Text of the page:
Obama’s ‘tough love’ in African homecoming cuts both ways

Finian Cunningham
Finian Cunningham (born 1963) has written extensively on international affairs, with articles published in several languages. Originally from Belfast, Ireland, he is a Master’s graduate in Agricultural Chemistry and worked as a scientific editor for the Royal Society of Chemistry, Cambridge, England, before pursuing a career in newspaper journalism. For over 20 years he worked as an editor and writer in major news media organizations, including The Mirror, Irish Times and Independent. Now a freelance journalist based in East Africa, his columns appear on RT, Sputnik, Strategic Culture Foundation and Press TV.
US President Barack Obama © Jonathan Ernst
It’s the fourth time that Barack Obama as US president has visited Africa, but it’s his first official visit to Kenya and neighboring Ethiopia – two of the continent’s top thriving economies.

His five-day tour of East Africa wraps up on Tuesday and is being viewed as a celebratory “homecoming” for the 44th US president, whose father grew up and is buried in the remote western Kenyan village of Kogelo.

As Obama headed north to Ethiopia on the next leg of his tour (it was the first time that any sitting American president has visited that country), one of the most populous on the continent and seen by many as the “spiritual home” of all Africans, owing to its indomitable history of independence from European colonialism.

Obama said he was coming to the region to talk about economic trade, investment and security – all with a “tough love” message that African governments must underpin their ambitious development plans with equal attention to human rights.

Rights groups urged the president to address the thorny issues of gay equality and freedom of expression when he spoke at a global enterprise summit in Kenya’s capital Nairobi and later at the African Union headquarters in Addis Ababa, Ethiopia. So far, Obama has opted to broach those subjects in rather vague terms, and he has made a point of not letting “certain disagreements” get in the way of otherwise strong bilateral alliances.

On the issue of gay rights, Obama told a news conference in Nairobi “everyone should be treated equally under the law” and that it is wrong for the state to discriminate against people simply “because of who they love.”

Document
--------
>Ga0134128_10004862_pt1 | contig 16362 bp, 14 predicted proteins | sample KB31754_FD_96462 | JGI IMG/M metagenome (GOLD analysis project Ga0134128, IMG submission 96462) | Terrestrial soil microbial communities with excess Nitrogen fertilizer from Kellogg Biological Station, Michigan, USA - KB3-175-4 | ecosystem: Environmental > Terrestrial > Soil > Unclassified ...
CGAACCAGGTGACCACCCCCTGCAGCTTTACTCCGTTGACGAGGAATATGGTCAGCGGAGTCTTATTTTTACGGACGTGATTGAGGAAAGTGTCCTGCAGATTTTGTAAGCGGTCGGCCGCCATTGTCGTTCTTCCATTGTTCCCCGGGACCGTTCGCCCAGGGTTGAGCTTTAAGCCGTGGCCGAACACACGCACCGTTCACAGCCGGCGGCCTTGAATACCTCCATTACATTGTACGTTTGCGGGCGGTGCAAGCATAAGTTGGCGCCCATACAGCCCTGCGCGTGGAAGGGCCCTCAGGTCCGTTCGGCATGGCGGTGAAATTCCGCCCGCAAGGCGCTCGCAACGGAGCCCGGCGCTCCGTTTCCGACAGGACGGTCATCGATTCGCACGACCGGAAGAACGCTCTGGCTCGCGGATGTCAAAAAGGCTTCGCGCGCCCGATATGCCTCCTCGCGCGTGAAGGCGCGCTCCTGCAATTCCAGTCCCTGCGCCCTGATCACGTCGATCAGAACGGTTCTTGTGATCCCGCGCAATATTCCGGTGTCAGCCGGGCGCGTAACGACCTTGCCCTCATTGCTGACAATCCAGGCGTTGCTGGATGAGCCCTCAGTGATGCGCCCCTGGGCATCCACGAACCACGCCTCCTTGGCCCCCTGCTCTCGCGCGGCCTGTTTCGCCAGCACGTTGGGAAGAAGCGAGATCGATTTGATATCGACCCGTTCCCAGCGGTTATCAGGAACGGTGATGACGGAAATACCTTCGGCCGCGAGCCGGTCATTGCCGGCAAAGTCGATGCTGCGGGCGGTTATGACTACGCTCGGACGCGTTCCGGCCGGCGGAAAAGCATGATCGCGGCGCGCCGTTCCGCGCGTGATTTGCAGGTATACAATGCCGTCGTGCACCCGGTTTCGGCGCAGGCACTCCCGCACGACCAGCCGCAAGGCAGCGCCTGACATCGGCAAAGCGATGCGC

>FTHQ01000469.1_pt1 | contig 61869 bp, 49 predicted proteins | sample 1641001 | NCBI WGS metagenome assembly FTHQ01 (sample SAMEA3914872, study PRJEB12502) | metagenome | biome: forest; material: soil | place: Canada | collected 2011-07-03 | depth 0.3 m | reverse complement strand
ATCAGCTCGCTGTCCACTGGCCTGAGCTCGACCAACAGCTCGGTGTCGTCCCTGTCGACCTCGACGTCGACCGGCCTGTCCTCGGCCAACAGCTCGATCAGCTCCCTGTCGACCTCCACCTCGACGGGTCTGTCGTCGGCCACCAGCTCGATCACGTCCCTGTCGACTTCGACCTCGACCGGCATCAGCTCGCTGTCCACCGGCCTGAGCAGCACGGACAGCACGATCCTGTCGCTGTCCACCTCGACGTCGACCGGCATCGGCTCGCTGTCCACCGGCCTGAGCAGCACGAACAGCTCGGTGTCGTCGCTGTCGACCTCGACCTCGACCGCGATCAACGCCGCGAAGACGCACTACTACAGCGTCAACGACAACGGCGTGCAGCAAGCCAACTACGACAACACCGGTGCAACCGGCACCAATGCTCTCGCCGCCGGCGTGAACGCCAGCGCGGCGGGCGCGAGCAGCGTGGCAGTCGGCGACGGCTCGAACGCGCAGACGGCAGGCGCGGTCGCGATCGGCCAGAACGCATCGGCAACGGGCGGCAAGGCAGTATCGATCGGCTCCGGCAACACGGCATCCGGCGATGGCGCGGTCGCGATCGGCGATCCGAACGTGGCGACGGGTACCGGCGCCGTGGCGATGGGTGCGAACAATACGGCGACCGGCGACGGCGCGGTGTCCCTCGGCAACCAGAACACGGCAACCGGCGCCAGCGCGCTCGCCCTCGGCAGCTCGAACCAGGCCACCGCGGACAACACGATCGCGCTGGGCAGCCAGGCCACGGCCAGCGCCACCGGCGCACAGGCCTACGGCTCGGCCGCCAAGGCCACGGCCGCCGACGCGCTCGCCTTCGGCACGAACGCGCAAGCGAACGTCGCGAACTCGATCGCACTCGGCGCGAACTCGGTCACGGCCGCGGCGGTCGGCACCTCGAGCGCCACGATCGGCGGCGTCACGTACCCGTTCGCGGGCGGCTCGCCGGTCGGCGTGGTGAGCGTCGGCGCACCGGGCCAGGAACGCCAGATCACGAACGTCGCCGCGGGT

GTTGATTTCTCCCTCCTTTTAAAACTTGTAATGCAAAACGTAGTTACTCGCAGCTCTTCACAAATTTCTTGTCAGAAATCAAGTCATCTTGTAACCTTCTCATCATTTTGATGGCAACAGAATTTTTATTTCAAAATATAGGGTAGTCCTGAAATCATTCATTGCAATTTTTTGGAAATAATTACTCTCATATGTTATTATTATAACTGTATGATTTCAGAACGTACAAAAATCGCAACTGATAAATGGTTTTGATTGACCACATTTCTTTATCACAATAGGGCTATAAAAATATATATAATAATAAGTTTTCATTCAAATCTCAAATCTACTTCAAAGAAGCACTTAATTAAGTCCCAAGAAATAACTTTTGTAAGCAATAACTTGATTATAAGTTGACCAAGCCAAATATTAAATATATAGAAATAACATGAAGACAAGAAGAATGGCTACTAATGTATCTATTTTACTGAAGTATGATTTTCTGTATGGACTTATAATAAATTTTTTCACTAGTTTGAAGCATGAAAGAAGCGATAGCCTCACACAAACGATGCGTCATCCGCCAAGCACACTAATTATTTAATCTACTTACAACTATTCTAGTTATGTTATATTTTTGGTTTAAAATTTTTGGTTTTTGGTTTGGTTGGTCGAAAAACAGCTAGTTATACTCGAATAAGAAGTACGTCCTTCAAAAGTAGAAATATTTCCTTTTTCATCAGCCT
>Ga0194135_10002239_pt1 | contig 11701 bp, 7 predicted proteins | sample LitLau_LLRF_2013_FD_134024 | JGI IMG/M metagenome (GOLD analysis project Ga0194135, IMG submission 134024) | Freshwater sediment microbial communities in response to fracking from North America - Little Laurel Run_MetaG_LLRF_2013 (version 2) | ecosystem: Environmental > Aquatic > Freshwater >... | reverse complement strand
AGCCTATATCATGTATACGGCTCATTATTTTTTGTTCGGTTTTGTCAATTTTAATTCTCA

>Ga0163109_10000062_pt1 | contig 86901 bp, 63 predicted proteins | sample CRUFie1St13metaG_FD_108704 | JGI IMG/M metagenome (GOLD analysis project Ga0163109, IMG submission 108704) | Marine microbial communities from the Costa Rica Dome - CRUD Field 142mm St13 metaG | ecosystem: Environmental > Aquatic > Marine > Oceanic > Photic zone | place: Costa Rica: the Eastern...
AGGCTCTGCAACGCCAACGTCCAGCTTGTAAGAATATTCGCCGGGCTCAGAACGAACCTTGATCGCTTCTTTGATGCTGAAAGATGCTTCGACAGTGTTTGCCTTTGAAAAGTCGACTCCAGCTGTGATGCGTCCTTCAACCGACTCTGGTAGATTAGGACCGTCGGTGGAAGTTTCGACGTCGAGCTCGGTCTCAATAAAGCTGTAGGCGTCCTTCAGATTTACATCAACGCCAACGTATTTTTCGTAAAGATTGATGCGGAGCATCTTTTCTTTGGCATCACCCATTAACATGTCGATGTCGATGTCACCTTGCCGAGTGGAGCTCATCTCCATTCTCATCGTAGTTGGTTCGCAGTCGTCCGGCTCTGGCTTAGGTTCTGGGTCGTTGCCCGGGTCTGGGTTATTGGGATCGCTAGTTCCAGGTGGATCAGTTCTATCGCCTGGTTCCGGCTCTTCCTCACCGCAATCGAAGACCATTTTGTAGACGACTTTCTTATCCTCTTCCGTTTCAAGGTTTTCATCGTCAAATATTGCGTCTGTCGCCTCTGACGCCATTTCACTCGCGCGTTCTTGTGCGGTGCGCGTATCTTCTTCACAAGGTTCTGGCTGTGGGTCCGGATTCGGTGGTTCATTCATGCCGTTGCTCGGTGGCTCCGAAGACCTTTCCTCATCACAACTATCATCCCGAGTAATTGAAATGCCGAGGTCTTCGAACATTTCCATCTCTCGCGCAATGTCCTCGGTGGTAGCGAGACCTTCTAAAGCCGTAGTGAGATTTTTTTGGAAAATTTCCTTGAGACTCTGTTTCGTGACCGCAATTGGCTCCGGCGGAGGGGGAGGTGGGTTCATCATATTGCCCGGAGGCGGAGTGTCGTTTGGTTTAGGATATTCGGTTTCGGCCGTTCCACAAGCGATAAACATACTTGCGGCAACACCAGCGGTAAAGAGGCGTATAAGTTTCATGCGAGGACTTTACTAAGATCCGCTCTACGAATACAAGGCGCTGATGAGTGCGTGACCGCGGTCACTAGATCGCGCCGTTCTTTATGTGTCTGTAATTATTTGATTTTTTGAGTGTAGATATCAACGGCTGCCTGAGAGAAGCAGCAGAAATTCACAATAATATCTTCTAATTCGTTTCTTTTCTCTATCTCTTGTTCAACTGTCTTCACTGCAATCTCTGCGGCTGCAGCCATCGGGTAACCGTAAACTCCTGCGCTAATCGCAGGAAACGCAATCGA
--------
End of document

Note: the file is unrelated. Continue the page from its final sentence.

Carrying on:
Kenya’s President Uhuru Kenyatta and several members of his ruling administration have been accused of violations against political opponents, while his armed forces are implicated in extrajudicial killings and torture in a counter-insurgency war against Islamist Al Shabaab militants in the eastern region bordering Somalia. The International Criminal Court, however, dropped charges against Kenyatta earlier this year.

On the question of gay rights and same-sex marriage, Kenyatta sounded a note of defiance to Obama’s remarks in a shared press conference. The Kenyan leader repeated his previous public assertions that for Kenyans the matter was “a non-issue.”

In Ethiopia, the newly re-elected coalition government of Prime Minister Haile-Mariam Desalegn has gained a tarnished reputation for cracking down on journalists and civil society groups critical of his administration.

Kenya and Ethiopia are among the fastest growing economies on the 54-nation African continent, which is seen as a future global economic powerhouse owing to vast natural resources in hydrocarbons, metals, minerals and agriculture. This affords a conspicuous new confidence among African leaders, none more so than in Kenya and Ethiopia.

On that score, Obama is having to tread carefully while engaging with African leaders – because his “tough love” cuts both ways.

First of all, America’s moral capital is not what it used to be. While criticism of African countries over human rights issues can be leveled, such criticism coming from a US president is liable to sound hypocritical and hollow – even if it is voiced by an “honorary son of Africa”.